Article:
When considering whether low-carb grains have a place in your diet, you need to look at how many net carbs they contain and not just at the total grams of carbohydrates.
Fiber is the differentiating factor between net carbs and total carbs.
Since fiber is indigestible, and not broken down into simple sugars like starch and sugar, it doesn’t affect your blood sugar levels. To calculate how many net carbohydrates are in a certain food, use this formula (in grams):
Total Carbohydrates – Total Fiber = Net Carbohydrates
For example, if a particular food contains 20 grams of total carbohydrates and 12 grams of fiber, the net carb count would be 8 grams.
Use the free Perfect Keto macro calculator to help you stay on track.
Which Low-Carb Grains Won’t Kick You Out of Ketosis?
You probably know by now that the average person needs to stay within 25-30 grams of net carbohydrates to maintain ketosis. This is however a relative guideline. While some people may get kicked out of ketosis when they consume more carbs, for others that might not be a problem.
The easiest way to find out is by experimenting and introducing a little portion of carbs in your diet, and then test your ketone levels. You may find out that you’re particularly sensitive to certain types of carbs, while others have no effect on your ketosis state.
Rather than selecting your carbs simply by their simple or complex nature, it’s important to learn and dive deeper into the nutritional breakdown of each food.
Since you’ll be cutting down or restricting certain food groups on a ketogenic diet, it’s important to make sure you’re getting all the vital vitamins and minerals for the proper function of your body.
If you do decide to introduce a small number of carbs in your meal plan, make sure that they complement your nutritional needs by being as nutrient-dense as possible.
Low-Carb Grains and Glycemic Index
When determining whether a low-carb food may inhibit ketosis, there’s one final measurement you should keep in mind: its glycemic index.
The glycemic index (GI) measures how much a particular food raises your blood sugar (glucose) levels after eating[*].
The index ranks on a scale from 0 to 100, with 0 GI foods — such as healthy fats, high-protein foods, and low-carb veggies — having no effect on your glucose levels, and 100 GI foods spiking blood sugar levels astronomically — like high-carb foods.
For example, refined grains like white bread and white rice hold a ranking of 75 and 73 respectively, while a sweet potato holds a ranking of 63[*].
Understanding Low-Carb Grains
Classifying a carbohydrate as “good” or “bad” would certainly make things easy, but it’s not the case when talking about low-carb grains.
To understand whether a food item may inhibit ketosis, learning more about the nutritional value of that food is crucial. Considering dietary fiber and net carbs is important, but nutrient profile and healthy fat content are also vital factors that make for a varied and balanced keto lifestyle. Understanding where a food ranks on the glycemic index is another great indicator.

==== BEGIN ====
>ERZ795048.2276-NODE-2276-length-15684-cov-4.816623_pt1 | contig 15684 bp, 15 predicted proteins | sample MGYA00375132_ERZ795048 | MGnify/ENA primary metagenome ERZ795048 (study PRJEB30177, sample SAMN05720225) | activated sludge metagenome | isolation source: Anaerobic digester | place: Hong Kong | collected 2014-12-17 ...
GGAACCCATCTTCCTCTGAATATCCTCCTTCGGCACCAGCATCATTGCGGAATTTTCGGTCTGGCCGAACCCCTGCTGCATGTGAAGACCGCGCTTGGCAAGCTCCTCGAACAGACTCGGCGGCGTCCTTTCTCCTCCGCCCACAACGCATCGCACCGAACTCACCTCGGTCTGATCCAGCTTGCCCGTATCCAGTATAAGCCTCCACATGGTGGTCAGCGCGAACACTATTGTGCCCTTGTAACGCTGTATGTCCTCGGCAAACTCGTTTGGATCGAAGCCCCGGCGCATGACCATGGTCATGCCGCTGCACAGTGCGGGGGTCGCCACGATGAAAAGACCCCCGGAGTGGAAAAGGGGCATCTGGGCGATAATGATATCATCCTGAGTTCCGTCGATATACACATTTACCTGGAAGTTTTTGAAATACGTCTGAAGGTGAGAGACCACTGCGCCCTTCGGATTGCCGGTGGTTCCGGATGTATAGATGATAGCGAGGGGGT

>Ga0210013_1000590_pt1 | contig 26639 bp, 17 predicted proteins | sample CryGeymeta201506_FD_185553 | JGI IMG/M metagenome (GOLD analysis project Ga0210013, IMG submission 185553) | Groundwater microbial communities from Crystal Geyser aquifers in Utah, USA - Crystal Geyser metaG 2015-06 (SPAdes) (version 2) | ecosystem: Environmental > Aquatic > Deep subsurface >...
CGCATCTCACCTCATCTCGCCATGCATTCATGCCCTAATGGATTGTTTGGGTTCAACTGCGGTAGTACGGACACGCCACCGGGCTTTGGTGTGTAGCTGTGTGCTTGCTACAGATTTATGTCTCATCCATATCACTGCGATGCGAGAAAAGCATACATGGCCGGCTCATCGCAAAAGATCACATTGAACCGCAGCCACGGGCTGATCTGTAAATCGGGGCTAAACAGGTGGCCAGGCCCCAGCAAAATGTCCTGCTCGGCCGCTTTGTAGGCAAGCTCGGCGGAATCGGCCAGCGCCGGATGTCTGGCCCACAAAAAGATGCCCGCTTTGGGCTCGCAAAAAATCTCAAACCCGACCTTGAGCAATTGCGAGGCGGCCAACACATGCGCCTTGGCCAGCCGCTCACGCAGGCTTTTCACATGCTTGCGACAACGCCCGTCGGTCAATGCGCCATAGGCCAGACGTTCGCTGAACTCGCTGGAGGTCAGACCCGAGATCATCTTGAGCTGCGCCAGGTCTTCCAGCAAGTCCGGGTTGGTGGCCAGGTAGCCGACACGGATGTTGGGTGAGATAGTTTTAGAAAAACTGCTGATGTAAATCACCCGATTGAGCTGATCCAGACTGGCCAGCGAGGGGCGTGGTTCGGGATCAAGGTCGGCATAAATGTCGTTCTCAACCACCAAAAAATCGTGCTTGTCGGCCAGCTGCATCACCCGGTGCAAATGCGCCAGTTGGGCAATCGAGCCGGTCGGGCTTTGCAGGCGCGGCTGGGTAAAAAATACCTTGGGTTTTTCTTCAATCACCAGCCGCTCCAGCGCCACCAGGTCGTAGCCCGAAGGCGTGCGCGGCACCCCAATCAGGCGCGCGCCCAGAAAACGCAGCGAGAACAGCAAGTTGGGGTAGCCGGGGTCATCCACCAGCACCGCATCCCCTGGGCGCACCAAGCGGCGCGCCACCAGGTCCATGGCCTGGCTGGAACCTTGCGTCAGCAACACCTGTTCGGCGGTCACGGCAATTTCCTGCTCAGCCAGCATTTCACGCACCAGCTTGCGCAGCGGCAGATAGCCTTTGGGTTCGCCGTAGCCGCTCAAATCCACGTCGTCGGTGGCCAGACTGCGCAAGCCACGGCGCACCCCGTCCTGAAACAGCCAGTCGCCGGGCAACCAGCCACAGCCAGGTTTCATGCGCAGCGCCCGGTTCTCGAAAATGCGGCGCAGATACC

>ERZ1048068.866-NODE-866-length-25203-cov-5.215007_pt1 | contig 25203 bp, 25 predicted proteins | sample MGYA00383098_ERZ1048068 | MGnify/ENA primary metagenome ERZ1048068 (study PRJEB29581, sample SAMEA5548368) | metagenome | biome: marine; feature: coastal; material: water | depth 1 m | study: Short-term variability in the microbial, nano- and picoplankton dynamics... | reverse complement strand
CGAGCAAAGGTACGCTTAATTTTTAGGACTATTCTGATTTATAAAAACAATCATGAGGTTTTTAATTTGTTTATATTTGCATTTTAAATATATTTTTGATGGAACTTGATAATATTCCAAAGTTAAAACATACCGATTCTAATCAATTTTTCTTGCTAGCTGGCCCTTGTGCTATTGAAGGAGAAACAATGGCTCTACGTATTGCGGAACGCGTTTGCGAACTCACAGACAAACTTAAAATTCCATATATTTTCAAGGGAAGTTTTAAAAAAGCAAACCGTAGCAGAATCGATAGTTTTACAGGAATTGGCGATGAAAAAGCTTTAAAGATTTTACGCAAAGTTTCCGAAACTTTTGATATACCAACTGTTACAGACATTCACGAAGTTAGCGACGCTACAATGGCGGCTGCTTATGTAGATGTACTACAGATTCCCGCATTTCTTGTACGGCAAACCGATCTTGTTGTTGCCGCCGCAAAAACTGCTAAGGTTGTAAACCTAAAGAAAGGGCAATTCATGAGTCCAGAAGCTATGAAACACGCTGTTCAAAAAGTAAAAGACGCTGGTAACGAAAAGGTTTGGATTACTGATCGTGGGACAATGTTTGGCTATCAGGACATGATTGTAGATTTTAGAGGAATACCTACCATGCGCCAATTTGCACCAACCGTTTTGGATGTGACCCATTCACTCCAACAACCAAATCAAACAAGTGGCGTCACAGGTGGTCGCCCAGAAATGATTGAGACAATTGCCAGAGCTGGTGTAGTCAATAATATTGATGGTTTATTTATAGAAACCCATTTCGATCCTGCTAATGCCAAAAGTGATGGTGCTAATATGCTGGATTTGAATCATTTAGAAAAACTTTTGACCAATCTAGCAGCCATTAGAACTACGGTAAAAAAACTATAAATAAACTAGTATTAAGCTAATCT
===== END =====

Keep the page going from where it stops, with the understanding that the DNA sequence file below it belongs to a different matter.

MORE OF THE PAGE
As always, there is only one sure way to know whether a certain food will inhibit ketosis, and that’s to test your ketone levels.
Read more about grain-free and gluten-free substitutes:
Try these delicious keto-friendly recipes that can replace regular high-carb grains:
- Crispy Skin Salmon With Pesto Cauliflower Rice
- Simple Keto Stir Fry With Cabbage Noodles
- Sugar-Free Keto Avocado Brownie Recipe
10 thoughts on “Low-Carb Grains: Can You Eat Them While in Ketosis?”
Quinoa is seed… is it ok to take in minimal?
Okay for what?
I have been told that chickpeas would not be a good option on the ketogenic diet as it will interfere with the ketosis stage
Hey Lexia, that’s correct. Chickpeas are higher in carbs so if your goal is getting into ketosis, they should be avoided..however, down the line you may want to utilize them as a pre-workout carb or for another goal like the ones mentioned above. You can test your carb tolerance to certain foods once you’ve been keto adapted for a while.
I looked up quinoa to see, and discovered that, while quinoa is, indeed, a seed, it’s treated as a whole grain. 100 g has 21.3 g of carbs, and 2.8 g of fiber. It has 4.4 g protein, and just 1.92 g fat. I don’t think it’s a good fit for a keto diet.
Please tell me if chickpeas are okay and how much could you have without upsetting the ketosis stage
Hey Lexia, if you’re first starting keto it’s best to avoid anything high in carbs and chickpeas have a pretty high carb count – so I would definitely avoid them for now. Once you’re keto adapted and depending on your goals, you could possibly add them in in small amounts and test your carb tolerance via a ketone meter.
I’ve seen a lot people posting cut da carb wraps on social media. The main ingredient is whole wheat. So not keto right? I just steer clear of wheat myself.
Hey Bryce, I agree with ya on this one.
I guess I’m just confused on the whole wheat thing with the low carb wraps, even tho the ones I eat only have 6 net carbs. I was under the impression Keto was basically IIFYM but with minimal carbs and high fat/moderate protein. Can someone explain this a little more to me? Thank you